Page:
Saturday, September 17, 2011

The Boomerang Scarf at Blue Mountain Lake Fiber Festival

Sharon's preferred, asymetrical  style wrap

Note: the scarf in the pic is an early version.  When you follow
the directions below, you will wind up with a longer,  narrower, and
easier to wrap, scarf.  You'll see, and you'll like it.
I had a great time today at the Adirondack Museum in Blue Mountain Lake.  It was Fiber Festival day, and the yarn bombers had visited the museum!  There were knitting and crocheting (and felting, quilting, rug hooking, and on and on...) explosions all over the place.

I brought the boomerang to share with the other knitters, and I just enjoyed the knitting and sharing and meeting people.

The Boomerang scarf is an easy, warm and stylish scarf.  It is all garter stitch, so it wraps like a dream, and wants to hold onto your coat!  Knit it in wool, or a wool-silk blend.  Wool-alpaca would also work, and the alpaca will lend its drapiness as well.  Handspun yarn works well with this pattern.  Gauge is not critical.  Make it as small, or as big as you want (or as your ball of yarn dictates.)   You can knit this at bigger gauges for a softer, less structured knit.  It will 'collapse' on your neck better at bigger gauge, and it will 'stand up' better at the tighter gauges.

Let me know how yours turns out.


Boomerang Scarf

Yarn-  About 200 yards
Needles to knit at about 5 stitches to the inch ( for knitting worsted weight yarn) or 6 stitches to the inch ( for sport weight yarn). 

Cast on 2 stitches.

Row 1 (and all odd rows)       Yarn Over, then knit to the end of the row.  (increase of
                                         one stitch)
Row 2                               YO, knit to end of row. (one stitch increased)
Row 4                               Same as row 2
Row 6                               Bind off 4 stitches, knit to end of row.

Repeat these 6 rows until you have used about half of your yarn.


Row 1 (and all odd rows)       YO, K1, YO, knit to end of row (2 stitches increased)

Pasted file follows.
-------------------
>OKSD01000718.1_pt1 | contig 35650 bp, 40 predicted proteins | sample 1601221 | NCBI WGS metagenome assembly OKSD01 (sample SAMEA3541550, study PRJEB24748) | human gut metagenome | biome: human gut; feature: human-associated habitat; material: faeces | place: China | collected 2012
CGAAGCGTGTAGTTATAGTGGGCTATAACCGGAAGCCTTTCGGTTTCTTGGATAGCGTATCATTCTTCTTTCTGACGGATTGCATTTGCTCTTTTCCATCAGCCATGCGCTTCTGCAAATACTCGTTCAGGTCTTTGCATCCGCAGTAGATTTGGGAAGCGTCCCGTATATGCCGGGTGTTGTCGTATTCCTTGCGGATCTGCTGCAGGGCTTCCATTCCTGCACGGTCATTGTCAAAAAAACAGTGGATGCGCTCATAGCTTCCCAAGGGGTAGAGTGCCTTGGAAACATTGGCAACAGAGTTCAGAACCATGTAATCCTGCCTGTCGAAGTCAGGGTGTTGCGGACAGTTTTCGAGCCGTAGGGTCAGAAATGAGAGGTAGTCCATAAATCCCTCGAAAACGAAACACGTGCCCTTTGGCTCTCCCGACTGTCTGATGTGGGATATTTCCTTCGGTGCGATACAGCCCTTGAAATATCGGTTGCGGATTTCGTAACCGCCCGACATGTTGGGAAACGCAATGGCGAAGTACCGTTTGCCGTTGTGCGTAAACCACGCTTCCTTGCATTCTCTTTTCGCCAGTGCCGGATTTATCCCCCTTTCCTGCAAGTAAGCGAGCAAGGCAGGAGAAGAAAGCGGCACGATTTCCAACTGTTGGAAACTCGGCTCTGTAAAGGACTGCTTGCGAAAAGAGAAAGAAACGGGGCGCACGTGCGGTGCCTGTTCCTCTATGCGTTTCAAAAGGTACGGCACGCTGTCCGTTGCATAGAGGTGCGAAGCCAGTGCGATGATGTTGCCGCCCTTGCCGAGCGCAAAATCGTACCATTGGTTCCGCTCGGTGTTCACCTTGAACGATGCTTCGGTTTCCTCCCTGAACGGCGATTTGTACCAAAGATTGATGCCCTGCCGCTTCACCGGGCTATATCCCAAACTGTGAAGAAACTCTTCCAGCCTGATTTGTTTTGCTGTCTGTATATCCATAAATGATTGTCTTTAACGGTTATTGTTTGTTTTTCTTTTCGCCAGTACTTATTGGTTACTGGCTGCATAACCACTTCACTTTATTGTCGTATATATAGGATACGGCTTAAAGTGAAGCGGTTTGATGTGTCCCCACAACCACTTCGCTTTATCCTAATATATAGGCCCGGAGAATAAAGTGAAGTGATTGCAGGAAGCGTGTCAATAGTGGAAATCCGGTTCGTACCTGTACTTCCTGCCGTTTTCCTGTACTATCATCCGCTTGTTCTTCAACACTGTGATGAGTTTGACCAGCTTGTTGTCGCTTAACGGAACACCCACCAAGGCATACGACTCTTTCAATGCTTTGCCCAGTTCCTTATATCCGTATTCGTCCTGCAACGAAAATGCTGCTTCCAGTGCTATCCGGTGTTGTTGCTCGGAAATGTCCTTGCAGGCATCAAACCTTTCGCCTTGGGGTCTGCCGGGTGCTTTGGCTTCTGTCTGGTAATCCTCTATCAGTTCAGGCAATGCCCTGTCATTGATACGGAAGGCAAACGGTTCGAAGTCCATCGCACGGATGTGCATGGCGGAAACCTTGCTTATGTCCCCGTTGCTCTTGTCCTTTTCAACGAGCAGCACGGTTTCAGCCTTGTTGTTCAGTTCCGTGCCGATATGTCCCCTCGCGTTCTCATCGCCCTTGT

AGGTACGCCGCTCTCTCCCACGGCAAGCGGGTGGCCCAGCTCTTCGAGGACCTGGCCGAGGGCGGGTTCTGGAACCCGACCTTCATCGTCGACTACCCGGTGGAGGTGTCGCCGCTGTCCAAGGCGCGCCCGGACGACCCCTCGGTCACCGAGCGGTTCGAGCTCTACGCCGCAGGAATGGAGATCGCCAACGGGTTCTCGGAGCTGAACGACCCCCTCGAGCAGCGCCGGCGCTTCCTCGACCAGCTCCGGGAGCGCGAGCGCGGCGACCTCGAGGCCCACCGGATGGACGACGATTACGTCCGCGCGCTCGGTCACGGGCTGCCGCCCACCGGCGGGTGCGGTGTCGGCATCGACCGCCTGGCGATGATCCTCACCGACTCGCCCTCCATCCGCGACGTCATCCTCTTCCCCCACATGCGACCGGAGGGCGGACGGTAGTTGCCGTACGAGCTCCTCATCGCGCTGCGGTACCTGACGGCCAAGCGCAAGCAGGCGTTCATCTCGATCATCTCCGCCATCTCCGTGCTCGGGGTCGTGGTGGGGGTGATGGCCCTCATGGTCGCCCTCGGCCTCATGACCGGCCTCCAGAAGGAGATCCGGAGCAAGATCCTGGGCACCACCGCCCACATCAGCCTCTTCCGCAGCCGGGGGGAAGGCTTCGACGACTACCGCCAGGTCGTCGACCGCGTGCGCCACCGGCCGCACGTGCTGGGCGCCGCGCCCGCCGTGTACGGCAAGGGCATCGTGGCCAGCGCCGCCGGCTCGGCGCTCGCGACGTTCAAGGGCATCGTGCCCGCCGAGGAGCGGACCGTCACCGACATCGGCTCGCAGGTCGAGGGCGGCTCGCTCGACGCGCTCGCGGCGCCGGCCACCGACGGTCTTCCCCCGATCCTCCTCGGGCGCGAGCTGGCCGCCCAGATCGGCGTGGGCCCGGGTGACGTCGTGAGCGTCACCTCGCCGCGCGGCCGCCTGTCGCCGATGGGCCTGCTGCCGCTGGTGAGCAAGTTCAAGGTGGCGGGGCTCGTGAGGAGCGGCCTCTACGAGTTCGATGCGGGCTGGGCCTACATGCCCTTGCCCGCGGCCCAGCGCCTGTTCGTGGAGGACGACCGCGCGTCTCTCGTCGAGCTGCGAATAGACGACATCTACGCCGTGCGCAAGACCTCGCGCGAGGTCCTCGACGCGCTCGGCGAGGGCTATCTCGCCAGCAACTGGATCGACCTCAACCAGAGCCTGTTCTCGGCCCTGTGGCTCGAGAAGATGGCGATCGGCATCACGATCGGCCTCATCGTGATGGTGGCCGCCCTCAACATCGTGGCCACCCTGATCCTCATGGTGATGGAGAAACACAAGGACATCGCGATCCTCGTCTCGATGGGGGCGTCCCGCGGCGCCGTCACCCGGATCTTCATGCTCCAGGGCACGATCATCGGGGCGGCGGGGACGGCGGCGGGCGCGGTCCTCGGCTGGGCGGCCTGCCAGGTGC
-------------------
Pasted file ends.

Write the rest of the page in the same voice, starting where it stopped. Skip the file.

Row 2, 4, and 6 as before.

When 15 or 20 yards of yarn remain, end row 5.


Row 1      Bind off 4, knit 5, turn.
Row 2      K 5, turn
Row 3      K 6, turn
Row 4      K 6, turn
Row 5      K 7, turn
Row 6      K 7, turn

Repeat these 6 rows to make sawteeth and bind off the open stitches.  If you run short of yarn before sawteeth are done, bind off the rest of the open stitches without making sawteeth.

Wednesday, September 14, 2011

Knitting in Denver! AND another shrug pattern!

I gave the LK 140 to myy DDIL, who is not yet a machine knitter, a couple years ago.  (Give her time.) I was visiting her (and the new, 4th, baby) to help out for a bit, and I dug out the machine to entertain myself.

DDIL plans to use a Moby wrap with the new baby, Jack.  Her problem is that a sweater will not filt OVER a Moby and a baby.  Our solution started with Sensations Kashmiri from Joann's. 
I started with  the free Lion Brand pattern ( for the simple shrug- I ran a gauge sample and got 4.5 s x 6 r/ inch,and translated the pattern for the machine, using the pattern dimensions given in the pattern. The 34 inch wide panel was too wide for the machine, so made it up in two half-width panels, which I joined by raveling the edge stitch on each piece and drawing 2 loops through two loops. (I set this up by leaving one needle out of work before the last needle, on the left side of piece one, and on the right side of piece 2.  This makes the loops you will get by ravelling down the edge stitch a bit bigger. ) This put the mock braid detail up the back of the shrug. I knit the panels with open caston, and later, I picked up the open stitches and hand knit 2x2 rib on top and bottom of the joined panels. I used the Joann’s sensations Kashmiri, and i must say this lively 10-ply wool worked up great, and the machine loved it. (fYI, takes less than 4 full skeins, and kashmiri is 284 yards/100 gm)

My back panel joins make a nice openwork 'braid'.  Who would not want one of these?

The new Mom likes her shrug!

Okay, let's review.
You will make two panels, each one 17 inches wide by 34 inches long. Do a gauge sample to get your stitches for 17 inches and your rows for 34 inches.   On panel #1, leave a needle out of work inside of the left edge stitch- and on panel #2, leave that needle out of work inside of the right edge stitch.  (You could also just move the edge stitch over, but the extra width caused by the ravelled edge stitch more than made up for the loss of one stitch in the width. )    Cast on with waste yarn, and when you start the first garment yarn row, do not use a closed cast on with your main yarn- just knit.  When it is the right length, take it off on waste yarn.  I collect the open top stitches and the open bottom stitches on a couple of circular needles, leaving off the edge stitch that you are going to ravel, so that you can run it down, a couple rows at a time, while you join up the panels.  When the panels are joined you have this great looking 34" x 34" square.  Now knit 2 inches of 2x2 rib on the top edge, and on the botttom edge.  I used a size 4 needle, shooting for a rib to take full advantage of this yarn's springiness.  When you cast off these ribs, you have a square that is 34 " wide, and 38" long.  Fold it in half lengthwise- sew up the sides starting from the ribbing, stopping about 8 inches from the top fold.  
To wear, put your arms through the armholes, and arrange the ribbing a a shawl collar on your neck, down the front and around the bottom/back of the shrug.  

There WAS other knitting in Denver, but it's still on needles.  Airplane knitting.